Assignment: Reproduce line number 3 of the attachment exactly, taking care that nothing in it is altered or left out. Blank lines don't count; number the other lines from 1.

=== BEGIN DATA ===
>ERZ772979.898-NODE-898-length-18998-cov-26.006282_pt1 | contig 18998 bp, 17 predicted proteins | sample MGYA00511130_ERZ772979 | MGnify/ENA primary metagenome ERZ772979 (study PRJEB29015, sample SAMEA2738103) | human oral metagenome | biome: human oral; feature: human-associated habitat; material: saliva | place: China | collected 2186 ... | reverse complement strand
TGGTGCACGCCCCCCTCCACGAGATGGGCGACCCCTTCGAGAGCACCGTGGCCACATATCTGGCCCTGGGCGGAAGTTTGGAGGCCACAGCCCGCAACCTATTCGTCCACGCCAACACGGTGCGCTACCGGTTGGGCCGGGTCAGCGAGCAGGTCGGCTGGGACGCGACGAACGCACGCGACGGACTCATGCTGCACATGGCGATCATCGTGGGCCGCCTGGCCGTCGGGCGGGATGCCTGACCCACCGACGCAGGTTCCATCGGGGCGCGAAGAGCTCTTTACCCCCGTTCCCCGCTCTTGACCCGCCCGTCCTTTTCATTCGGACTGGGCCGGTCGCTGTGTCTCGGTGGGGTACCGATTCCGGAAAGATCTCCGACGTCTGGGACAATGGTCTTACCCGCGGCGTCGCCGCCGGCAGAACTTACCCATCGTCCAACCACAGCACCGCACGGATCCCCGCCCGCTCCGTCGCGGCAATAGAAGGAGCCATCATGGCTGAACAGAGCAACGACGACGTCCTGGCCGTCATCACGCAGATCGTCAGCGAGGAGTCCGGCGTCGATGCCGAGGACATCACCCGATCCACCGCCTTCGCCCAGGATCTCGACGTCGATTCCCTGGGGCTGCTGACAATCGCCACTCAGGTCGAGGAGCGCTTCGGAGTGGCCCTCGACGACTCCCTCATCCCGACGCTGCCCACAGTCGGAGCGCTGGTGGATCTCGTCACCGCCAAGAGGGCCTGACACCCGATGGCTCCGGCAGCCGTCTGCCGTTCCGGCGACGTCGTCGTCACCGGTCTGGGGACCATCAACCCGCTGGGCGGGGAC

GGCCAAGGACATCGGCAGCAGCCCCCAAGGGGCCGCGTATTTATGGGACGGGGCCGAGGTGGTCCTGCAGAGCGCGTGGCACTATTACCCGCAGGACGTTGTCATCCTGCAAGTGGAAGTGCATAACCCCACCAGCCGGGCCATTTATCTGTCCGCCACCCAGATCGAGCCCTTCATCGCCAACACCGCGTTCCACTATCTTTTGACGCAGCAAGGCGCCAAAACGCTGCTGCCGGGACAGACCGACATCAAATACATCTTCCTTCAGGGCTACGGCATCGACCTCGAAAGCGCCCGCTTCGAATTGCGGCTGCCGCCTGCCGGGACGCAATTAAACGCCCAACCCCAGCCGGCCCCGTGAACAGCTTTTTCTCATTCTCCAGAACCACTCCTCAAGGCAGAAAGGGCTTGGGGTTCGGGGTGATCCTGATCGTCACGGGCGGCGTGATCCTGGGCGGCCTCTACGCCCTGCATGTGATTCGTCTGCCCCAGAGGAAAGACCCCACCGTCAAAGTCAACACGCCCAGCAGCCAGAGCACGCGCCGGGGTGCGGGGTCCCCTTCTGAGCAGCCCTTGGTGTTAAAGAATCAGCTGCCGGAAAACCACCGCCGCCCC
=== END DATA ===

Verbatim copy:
GGCCAAGGACATCGGCAGCAGCCCCCAAGGGGCCGCGTATTTATGGGACGGGGCCGAGGTGGTCCTGCAGAGCGCGTGGCACTATTACCCGCAGGACGTTGTCATCCTGCAAGTGGAAGTGCATAACCCCACCAGCCGGGCCATTTATCTGTCCGCCACCCAGATCGAGCCCTTCATCGCCAACACCGCGTTCCACTATCTTTTGACGCAGCAAGGCGCCAAAACGCTGCTGCCGGGACAGACCGACATCAAATACATCTTCCTTCAGGGCTACGGCATCGACCTCGAAAGCGCCCGCTTCGAATTGCGGCTGCCGCCTGCCGGGACGCAATTAAACGCCCAACCCCAGCCGGCCCCGTGAACAGCTTTTTCTCATTCTCCAGAACCACTCCTCAAGGCAGAAAGGGCTTGGGGTTCGGGGTGATCCTGATCGTCACGGGCGGCGTGATCCTGGGCGGCCTCTACGCCCTGCATGTGATTCGTCTGCCCCAGAGGAAAGACCCCACCGTCAAAGTCAACACGCCCAGCAGCCAGAGCACGCGCCGGGGTGCGGGGTCCCCTTCTGAGCAGCCCTTGGTGTTAAAGAATCAGCTGCCGGAAAACCACCGCCGCCCC